Hong Kong braces for fresh rallies as protesters target airport transport

Clay Curtis
August 24, 2019

Some used an electric saw, attempting to slice through the bottom of the lamppost, while others tied a rope around it to successfully bring it crashing to the ground, the Associated Press reported. The demonstrators, who were holding up umbrellas to hide their identities, cheered as it toppled over.

Thousands joined a march from Tsun Yip Street Playground at 1pm in protest of the introduction of smart lampposts, which protesters fear may be used for surveillance.

Earlier thousands of demonstrators, many wearing hard hats and gas masks, marched through the industrial Kwun Tong area, where they were blocked by dozens of riot police with shields and batons outside a police station.

TRT World spoke to journalist Bruce Harrison for more.

Cathay Pacific Airways, which has become the biggest corporate casualty of the protests after China demanded it suspend staff involved in the demonstrations, protested against a planned rally by the Hong Kong Confederation of Trade Unions around the airport's "Cathay City" HQ on Monday. "We have to be very concerned", said march organizer Ventus Lau.

Particularly with tear gas grenades, protester's tactics vary, sometimes they take them with their gloves and throw them back to the repressors, or they cover it with the signaling cone, which contains the gas for a moment.

Police and demonstrators clash during a protest in Hong Kong, Saturday, Aug. 24, 2019. They retreated after the police charge, but it wasn't clear if they were regrouping to challenge the police again.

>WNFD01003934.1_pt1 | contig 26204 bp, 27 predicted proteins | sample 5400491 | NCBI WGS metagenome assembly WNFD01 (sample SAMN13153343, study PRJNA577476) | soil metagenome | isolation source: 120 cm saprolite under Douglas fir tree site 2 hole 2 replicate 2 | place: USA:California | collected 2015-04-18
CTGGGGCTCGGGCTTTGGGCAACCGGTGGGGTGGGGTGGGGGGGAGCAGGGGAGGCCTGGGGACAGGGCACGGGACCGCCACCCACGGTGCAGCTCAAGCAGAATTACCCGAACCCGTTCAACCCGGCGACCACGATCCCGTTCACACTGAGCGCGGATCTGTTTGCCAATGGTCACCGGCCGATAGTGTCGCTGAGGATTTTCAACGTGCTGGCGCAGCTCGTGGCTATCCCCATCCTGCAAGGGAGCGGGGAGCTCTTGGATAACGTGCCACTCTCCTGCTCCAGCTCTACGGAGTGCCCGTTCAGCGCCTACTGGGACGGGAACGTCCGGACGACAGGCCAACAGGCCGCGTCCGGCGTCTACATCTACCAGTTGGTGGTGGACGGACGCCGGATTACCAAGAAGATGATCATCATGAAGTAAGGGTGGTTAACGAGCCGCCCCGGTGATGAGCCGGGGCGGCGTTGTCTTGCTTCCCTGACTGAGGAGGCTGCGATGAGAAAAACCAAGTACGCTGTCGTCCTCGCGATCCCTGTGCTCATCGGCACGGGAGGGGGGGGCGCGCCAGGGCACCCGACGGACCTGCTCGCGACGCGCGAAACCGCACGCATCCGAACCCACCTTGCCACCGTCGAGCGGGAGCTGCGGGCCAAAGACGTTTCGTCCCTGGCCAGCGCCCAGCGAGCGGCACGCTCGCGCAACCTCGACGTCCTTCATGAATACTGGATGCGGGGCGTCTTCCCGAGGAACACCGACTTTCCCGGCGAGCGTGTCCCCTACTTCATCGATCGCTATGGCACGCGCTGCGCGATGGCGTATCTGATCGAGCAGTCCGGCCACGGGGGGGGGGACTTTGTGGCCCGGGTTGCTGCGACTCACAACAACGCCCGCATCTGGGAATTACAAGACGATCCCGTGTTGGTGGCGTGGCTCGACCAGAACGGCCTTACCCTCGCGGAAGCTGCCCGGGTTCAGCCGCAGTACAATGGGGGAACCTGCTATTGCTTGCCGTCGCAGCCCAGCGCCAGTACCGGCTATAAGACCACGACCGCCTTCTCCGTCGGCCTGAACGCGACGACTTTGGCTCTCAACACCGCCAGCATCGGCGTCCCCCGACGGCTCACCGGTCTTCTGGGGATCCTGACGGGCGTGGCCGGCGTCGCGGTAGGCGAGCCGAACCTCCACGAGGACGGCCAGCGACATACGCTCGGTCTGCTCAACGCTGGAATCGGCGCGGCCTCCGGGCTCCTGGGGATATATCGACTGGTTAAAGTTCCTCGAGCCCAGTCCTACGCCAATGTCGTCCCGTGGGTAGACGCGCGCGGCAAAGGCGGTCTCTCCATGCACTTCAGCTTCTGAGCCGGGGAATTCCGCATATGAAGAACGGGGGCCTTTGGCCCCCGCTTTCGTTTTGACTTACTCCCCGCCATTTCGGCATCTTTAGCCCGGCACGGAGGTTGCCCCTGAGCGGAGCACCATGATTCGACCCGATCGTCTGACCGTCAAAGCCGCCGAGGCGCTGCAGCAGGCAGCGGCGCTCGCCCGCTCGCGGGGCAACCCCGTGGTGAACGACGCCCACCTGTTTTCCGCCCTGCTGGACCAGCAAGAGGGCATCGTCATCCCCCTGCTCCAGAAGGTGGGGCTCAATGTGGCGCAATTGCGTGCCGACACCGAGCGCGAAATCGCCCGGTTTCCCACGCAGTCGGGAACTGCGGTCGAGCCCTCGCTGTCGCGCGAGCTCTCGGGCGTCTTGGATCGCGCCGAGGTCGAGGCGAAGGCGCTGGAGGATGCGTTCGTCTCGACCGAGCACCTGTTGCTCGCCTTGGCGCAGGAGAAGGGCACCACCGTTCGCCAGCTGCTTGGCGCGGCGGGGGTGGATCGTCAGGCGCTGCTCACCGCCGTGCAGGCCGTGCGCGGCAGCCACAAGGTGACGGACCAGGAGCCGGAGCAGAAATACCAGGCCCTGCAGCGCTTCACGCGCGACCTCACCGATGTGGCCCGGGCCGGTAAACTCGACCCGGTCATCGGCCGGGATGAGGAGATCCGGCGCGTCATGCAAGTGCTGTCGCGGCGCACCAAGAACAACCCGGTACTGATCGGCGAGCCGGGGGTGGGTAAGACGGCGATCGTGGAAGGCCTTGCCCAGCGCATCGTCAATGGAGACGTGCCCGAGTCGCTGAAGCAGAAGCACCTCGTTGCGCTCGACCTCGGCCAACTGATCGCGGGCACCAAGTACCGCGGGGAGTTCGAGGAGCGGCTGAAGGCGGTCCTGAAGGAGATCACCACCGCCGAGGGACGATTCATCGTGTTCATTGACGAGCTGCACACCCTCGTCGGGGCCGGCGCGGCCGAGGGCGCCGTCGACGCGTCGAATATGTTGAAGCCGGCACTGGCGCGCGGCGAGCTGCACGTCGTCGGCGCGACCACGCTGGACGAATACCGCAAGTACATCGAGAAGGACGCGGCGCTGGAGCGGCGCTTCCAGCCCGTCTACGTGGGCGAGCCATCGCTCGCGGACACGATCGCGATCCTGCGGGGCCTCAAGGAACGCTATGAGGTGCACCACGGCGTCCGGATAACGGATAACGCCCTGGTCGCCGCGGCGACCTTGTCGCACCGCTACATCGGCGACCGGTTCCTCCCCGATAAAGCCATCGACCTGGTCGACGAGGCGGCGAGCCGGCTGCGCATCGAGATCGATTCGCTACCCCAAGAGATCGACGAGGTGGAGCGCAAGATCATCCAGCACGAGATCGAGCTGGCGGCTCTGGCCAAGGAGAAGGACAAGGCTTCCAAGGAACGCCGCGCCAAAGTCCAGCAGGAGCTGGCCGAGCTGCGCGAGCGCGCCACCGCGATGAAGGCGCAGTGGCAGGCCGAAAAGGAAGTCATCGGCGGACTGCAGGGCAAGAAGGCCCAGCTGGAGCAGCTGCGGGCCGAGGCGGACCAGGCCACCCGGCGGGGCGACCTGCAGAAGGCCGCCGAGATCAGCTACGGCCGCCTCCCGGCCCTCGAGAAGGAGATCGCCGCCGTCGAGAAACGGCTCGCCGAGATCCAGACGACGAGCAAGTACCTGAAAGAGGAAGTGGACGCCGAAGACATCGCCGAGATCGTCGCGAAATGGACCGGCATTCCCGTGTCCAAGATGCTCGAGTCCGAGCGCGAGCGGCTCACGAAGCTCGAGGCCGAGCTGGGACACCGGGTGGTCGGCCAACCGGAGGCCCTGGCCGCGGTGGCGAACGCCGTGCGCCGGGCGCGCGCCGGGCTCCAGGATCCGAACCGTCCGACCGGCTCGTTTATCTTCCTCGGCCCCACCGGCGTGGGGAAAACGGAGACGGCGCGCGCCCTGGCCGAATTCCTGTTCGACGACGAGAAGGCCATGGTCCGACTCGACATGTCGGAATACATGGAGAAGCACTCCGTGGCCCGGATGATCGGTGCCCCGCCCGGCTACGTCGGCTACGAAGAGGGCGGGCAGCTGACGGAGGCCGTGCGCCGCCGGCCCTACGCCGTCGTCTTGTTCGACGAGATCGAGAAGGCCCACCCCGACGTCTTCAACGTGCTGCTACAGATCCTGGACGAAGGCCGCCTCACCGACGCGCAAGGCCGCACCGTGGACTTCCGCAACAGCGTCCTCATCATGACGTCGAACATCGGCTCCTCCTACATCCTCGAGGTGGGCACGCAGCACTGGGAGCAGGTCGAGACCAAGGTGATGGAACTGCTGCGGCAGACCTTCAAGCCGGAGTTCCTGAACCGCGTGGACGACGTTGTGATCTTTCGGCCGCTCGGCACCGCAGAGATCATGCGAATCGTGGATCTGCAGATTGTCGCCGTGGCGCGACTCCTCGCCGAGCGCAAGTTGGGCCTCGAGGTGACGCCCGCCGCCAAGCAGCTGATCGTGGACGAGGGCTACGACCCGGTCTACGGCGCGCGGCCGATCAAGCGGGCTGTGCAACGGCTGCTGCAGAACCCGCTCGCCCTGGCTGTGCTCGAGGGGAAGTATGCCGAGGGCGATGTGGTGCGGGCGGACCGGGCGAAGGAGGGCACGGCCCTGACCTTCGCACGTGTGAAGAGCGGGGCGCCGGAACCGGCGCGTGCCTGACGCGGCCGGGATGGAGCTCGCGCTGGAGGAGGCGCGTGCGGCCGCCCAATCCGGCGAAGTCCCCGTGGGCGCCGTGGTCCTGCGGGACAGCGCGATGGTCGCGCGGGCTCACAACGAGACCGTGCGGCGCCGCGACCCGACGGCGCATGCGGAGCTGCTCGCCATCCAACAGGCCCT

The latest skirmish marked the 12th straight weekend of demonstrations in Hong Kong and ended almost two weeks of relative calm, according to the AP.

They chanted slogans calling for the government to answer the movement's demands.

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The protests, which began as opposition to a now-suspended bill that would have allowed suspects to be extradited to mainland China, have swelled into wider calls for democracy, plunging the city into an unprecedented crisis and posing a direct challenge for Communist Party leaders in Beijing.

Protesters on Friday lined the streets of Hong Kong and part of the city's waterfront, raising linked hands and flashing their cellphone lights in a show of solidarity. To ensure the safety of travellers and staff, the company said it had arranged for trains with passengers on board to avoid stopping at stations where there were "police actions to disperse the crowds".

China promised to respect the freedoms in the semi-autonomous territory of Hong Kong after its handover from Britain in 1997 - including freedom of speech, unfettered access to the internet and an independent judiciary.

Simon Cheng Man-kit was detained for violating mainland Chinese law and "confessed to his illegal acts", the public security bureau in Luohu, Shenzhen, said on its Weibo microblog account, without providing further details.

Simon Cheng went missing on 8 August during a business trip to the city of Shenzhen.

The British government welcomed Cheng's release.

Chinese police said Saturday they released an employee at the British Consulate.

The extent to which Beijing shows no regard to basic legal rights is underlined by the fact that Cheng, who is not a diplomat, but nevertheless employed at the British Consulate in Hong Kong, was bound to attract worldwide attention.

The Global Times, a tabloid state-run newspaper, said he had been detained for "soliciting prostitutes", citing police in Shenzhen.

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